Moderna’s hired contractors have not enrolled enough trial participants from minority groups to determine efficacy in these populations, per a report.
To address the shortcoming, the company reportedly slowed its late-stage trial enrollment and directed a focus on the inclusion of Black, Latino and Native American volunteers, executives told Reuters. Academic researchers who already have rapport in these communities are said to be assisting the effort.
Moderna’s Phase 3 trial for its vaccine candidate aims to enroll up to 30,000 volunteers. As of Oct. 2, about 33% of enrolled participants were from minority populations. Five investigators with the trial reportedly said that commercial site investigators were quick to fill a substantial portion of the study with mostly White volunteers.
However, as of Aug. 18, the rate of coronavirus cases occuring among Black individuals was 2.6 times higher than that among White individuals, with a nearly 5 times higher rate of hospitalizations, according to figures from the Centers for Disease Control and Prevention (CDC).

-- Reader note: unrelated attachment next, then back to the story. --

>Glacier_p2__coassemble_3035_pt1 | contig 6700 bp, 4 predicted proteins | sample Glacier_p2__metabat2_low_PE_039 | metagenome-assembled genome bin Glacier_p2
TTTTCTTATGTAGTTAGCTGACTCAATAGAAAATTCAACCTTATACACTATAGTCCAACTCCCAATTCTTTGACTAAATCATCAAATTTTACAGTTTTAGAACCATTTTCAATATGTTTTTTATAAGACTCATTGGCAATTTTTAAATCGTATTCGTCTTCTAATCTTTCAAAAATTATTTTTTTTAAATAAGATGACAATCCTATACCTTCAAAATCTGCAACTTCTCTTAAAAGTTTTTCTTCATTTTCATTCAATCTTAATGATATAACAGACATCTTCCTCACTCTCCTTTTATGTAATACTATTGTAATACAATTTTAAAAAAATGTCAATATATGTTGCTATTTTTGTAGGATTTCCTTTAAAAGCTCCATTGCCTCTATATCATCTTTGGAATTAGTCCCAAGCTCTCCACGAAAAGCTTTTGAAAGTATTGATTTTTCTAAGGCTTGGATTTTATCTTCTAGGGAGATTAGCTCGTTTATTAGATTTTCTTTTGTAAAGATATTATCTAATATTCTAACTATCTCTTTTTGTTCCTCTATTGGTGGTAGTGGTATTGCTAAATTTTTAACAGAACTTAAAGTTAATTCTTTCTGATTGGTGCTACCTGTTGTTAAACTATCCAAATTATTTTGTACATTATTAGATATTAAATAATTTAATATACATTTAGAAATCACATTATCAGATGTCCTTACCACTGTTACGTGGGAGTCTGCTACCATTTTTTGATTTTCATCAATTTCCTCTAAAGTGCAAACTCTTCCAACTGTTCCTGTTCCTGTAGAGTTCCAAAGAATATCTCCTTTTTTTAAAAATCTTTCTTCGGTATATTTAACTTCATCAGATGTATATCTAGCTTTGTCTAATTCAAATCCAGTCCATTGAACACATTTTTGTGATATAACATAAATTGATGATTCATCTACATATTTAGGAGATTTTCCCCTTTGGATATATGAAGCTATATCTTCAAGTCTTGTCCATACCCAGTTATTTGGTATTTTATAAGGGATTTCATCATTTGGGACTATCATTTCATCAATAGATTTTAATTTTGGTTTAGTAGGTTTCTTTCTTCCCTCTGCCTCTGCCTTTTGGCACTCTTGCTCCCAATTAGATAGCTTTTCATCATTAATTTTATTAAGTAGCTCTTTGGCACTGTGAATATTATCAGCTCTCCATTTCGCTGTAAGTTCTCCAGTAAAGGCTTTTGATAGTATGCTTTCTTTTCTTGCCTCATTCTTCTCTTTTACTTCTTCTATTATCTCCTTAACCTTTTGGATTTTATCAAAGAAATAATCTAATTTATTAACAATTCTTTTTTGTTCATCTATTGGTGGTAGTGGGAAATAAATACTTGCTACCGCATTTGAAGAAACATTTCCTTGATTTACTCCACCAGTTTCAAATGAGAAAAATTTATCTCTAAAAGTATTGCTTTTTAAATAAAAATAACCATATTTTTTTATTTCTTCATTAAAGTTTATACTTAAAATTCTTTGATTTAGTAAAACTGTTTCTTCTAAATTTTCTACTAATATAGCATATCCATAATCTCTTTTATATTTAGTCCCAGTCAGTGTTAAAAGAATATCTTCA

Dr. Paul Evans, chief executive of Velocity Clinical Research in Durham, N.C., and hired to test the vaccine at five sites, reportedly said the task of minority enrollment for “proper population balance is ‘notoriously difficult’” across any trial.
“If there’s a problem with recruiting minorities, and there is, you can’t fix that overnight,” he told Reuters.
The outlet reported that, as of Sept. 17, Black Americans consisted of 7% of trial participants — a figure that should come closer to 13% for an accurate representation of the nationwide population.
Of the 100 sites across the U.S. involved in the trial, 18 were classified as “active not recruiting” by Tuesday morning, without a reason listed.
Moderna did not immediately return Fox News’ request for comment Tuesday.